The battle over electricity prices and coal might be raging in Australia but meanwhile business is getting down to business.
Among the interesting news that came our way this week in the jobs and biz space is that US companies are coming to Australia to see why and how we’ve had such success with solar and battery uptake. There’s been a surge in energy efficiency work as energy prices jump 20-30 per cent at contract renegotiation time, signalling that energy efficiency onay once again be sexy. And some mixed news: the closure of the Carbon Disclosure Project at the same time that the financial regulator gets serious about climate risk disclosure.
Demand doubling in the wake of high energy prices
Envizi chief executive David Solsky says demand for his services is double the normal rate of enquiry for this time of the year.
“The fundamental drive we see is the energy prices going through the market, particularly on the east coast,” he said.
“A lot of customers who in the last month needed to go back to market to renew energy contract and find they are faced with prices of 20-30 per cent on the cost of energy.”
Solsky says the imminent closure of the Hazelwood power station combined with South Australia “capacity challenges” means his customers are now starting to “really get concerned”.
In customers’ views the cost scenario seemed “uncontrolled and unmitigated”, he said, with the only option to exert some control looking to be on the demand side, by addressing consumption.
Typically most are looking for low hanging fruit, so cutting operational expenditure, rather than capital expenditure “in order to get the business case across the line”.
Capex isn’t ruled out though, it’s just that it takes longer for approvals and to implement, maybe 12 months, while efficiencies through opex are easier to negotiate and quicker to implement, maybe in just two months.
And when prices rise at that rate, speed clearly becomes of the essence.
See our article on how some building management systems suppliers helped property owners deal with the recent heat wave.
Bluescope says the energy crisis is because of gas (not renewables)
Interesting that BlueScope Steel’s chief executive Paul O’Malley let loose on The AFR on Tuesday with a spray at the huge electricity prices, now about 10 times higher than the US, he said. But in a very long article his complaints were well aired but not the solution, until almost the very end of the article.
It was the fault of gas that prices were so high, he said.
“The biggest issue is the ability to contract for gas. Gas is very tightly held in this country …
“If we do not have coal, then we must have gas,” he said. But he pointed out that gas reservation policies were anathema in Australia.
“Reservation in Australia is a dirty word.
“If there is gas in Australia and we say it can go overseas, and we don’t have any baseload generation I think we are going to have an energy catastrophe in Australia,” he said.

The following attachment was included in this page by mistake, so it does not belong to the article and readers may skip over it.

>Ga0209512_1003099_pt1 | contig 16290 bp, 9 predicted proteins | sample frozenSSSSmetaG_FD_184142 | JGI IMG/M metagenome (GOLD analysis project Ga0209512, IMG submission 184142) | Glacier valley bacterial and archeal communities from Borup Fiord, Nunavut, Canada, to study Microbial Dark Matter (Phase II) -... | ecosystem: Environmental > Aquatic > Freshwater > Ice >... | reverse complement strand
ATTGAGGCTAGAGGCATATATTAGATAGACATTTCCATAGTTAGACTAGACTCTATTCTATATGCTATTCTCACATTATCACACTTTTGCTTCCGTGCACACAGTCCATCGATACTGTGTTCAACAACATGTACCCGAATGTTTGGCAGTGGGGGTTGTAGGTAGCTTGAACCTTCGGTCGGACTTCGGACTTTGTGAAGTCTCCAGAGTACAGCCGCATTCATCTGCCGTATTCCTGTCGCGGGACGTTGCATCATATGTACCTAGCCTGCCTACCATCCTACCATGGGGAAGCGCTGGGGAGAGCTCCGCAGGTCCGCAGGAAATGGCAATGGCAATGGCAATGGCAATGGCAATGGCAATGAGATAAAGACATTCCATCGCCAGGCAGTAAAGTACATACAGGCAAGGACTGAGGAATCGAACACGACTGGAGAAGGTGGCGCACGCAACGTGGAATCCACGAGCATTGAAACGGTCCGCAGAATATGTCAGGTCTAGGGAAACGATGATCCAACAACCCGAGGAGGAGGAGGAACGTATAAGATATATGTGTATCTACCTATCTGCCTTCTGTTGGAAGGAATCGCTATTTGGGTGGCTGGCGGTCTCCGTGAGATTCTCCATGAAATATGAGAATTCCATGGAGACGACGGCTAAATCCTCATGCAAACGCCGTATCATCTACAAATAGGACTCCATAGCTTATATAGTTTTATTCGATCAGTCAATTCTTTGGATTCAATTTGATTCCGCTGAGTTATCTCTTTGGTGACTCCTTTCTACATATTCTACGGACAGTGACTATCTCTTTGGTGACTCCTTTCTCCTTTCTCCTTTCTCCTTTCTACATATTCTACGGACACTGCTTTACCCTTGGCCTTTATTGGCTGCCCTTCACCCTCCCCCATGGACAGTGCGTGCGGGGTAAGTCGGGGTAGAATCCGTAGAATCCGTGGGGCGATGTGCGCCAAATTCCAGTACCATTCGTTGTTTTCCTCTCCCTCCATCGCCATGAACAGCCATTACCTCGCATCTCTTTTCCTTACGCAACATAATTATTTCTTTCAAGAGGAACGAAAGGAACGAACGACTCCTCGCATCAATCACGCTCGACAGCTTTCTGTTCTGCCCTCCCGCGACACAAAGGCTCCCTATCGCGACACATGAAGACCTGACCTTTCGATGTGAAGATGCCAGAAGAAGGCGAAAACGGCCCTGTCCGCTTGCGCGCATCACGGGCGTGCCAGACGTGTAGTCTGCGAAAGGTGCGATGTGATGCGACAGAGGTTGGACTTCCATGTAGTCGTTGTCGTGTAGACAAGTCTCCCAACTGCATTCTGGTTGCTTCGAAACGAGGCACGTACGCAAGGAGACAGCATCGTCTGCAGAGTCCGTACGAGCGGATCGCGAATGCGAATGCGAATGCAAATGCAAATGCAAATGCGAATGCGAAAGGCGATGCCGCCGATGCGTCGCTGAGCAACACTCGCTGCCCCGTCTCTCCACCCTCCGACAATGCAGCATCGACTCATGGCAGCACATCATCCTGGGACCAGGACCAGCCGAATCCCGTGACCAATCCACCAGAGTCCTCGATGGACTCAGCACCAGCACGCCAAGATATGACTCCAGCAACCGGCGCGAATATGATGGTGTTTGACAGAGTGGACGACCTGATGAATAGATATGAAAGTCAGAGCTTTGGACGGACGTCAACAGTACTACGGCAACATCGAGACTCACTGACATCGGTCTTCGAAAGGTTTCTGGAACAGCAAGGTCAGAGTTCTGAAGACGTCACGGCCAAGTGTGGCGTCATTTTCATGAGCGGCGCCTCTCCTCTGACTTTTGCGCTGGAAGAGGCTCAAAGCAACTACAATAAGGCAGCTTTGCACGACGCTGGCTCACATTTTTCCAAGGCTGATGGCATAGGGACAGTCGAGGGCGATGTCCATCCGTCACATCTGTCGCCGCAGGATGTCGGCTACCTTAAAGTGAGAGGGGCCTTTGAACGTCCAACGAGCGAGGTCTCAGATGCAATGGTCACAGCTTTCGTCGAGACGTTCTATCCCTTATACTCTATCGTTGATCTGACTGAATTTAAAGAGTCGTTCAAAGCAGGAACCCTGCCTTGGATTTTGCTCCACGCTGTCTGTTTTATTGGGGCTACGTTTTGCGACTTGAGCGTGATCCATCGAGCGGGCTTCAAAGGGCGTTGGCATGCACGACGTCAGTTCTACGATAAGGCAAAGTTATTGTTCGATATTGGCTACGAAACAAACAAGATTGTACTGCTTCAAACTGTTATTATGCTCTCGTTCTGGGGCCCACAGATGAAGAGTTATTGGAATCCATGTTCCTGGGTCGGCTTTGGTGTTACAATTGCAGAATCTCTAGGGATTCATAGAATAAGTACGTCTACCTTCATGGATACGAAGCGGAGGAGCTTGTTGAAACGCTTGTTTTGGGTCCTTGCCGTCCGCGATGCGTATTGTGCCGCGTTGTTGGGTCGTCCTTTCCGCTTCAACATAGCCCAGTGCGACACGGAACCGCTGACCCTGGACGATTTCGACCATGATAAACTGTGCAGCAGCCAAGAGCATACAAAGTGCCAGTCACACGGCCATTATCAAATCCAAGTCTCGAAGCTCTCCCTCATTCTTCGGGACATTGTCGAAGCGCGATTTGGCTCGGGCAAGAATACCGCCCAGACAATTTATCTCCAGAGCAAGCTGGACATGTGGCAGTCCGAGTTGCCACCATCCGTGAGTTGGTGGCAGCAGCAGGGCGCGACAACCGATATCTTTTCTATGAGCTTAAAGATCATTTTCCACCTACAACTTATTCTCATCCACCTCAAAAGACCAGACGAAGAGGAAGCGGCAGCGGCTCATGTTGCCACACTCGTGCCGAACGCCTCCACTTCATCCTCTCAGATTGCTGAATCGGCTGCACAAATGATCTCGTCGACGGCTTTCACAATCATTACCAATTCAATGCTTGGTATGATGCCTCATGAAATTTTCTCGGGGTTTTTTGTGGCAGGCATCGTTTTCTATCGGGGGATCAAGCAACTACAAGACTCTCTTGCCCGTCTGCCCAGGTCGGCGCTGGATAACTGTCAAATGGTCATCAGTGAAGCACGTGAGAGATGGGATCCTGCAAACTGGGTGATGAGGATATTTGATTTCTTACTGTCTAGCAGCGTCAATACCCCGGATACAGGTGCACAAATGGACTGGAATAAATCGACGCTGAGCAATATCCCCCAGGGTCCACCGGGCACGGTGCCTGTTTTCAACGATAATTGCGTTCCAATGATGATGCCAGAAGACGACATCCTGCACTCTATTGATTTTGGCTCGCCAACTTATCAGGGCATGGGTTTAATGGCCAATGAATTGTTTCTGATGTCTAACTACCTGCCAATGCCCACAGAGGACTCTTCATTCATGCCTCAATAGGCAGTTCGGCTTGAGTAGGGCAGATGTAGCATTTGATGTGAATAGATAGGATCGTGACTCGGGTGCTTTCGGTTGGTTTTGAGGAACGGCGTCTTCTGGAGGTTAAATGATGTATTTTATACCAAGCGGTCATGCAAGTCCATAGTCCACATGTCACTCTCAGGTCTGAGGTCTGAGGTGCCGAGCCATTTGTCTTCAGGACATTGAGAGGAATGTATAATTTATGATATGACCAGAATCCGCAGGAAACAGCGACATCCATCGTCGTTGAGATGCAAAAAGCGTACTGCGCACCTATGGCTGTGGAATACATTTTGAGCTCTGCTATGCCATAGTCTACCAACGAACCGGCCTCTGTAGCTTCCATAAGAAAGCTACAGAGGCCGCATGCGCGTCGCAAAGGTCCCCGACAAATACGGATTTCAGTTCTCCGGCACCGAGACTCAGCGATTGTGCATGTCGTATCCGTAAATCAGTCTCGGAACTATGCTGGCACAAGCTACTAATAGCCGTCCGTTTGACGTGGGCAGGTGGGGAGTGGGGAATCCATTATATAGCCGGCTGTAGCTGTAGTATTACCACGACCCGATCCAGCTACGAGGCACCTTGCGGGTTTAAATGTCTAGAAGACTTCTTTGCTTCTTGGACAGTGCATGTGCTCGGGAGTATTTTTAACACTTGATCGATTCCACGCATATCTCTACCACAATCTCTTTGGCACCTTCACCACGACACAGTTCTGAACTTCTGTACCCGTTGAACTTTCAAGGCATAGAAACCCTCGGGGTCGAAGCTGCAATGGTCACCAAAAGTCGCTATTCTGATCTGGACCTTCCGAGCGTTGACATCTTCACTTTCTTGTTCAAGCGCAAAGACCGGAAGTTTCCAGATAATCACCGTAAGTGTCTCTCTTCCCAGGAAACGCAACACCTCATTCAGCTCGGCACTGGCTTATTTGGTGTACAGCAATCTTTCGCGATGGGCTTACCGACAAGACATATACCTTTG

Cost for energy might before long be $150 to $300 per megawatt hour for some players, he said.
Cleantech is going strong
Business engagement manager climate change at WWF Monica Richter says there is strong momentum to pursue a more climate positive agenda at the top end of town.
She points to the growth of impact investing, such as the the Impact Investment Fund, Mirvac’s push into distributed energy and the Renewable Energy Buyers forum with JLL, which is about to announce its first project for a 10 year renewable energy commitment.
None of this is rocket science, she says. All of it “makes good business sense”.
For instance, locking in your electricity prices at a time of volatility.
The buyers forum has significant interest from other potential buyers, she says.
“Every week I meet with companies interested in participating. Either they have a mandate from head office to move to 100 per cent renewable electricity contracts or they are reviewing their carbon and energy commitments. And in the process they want to see how they can reduce their costs.”
EnergyLab and Climate-Kic
The recent launch of Piers Grove and Nick Lake’s EnergyLab under the the European-based Climate-Kic brand with Christopher Lee, (on leave without pay from OEH) as chief executive, was a huge success and case in point, Richter said.
The program, located in the old Blackfriars building in Chippendale in inner Sydney, is a start up accelerator program that’s private-sector led but supported by the NSW government’s Jobs for NSW with a $120,000 grant for fitout and first year operating costs.
Jobs for NSW chief executive Karen Borg said EnergyLab had capacity for 60 clean energy entrepreneurs with a target of creating 76 direct jobs each year in the cleantech sector.
Richter says the launch was a great boost to confidence.
“There was so much positivity about in the room about the opportunity for disruption,” she said.
There are a lot of speedbumps on the road but the dominant feeling is “let’s get on with it”.
For instance, Vicky Lay, managing director at Artesian Venture Partners, says there are 70 different technologies her company has invested in.
The Americans are coming
On the back of this confidence in cleantech Richter says there is a growing number of US firms moving to Australia to see how and why this small market has cracked the model for solar PV take-up by consumers, and why they are fast taking up battery storage.
“We are ahead on distributed energy. We have 20 per cent penetration. California has just one per cent and energy storage is coming faster than we think,” she says.
We’ve innovated around the supply chain and instead of reforming the National Electricity Market, the talk these days is about how to “hack the rules”.
It’s all adding up to “very good market dynamics”.
“It comes back to a business case every time.”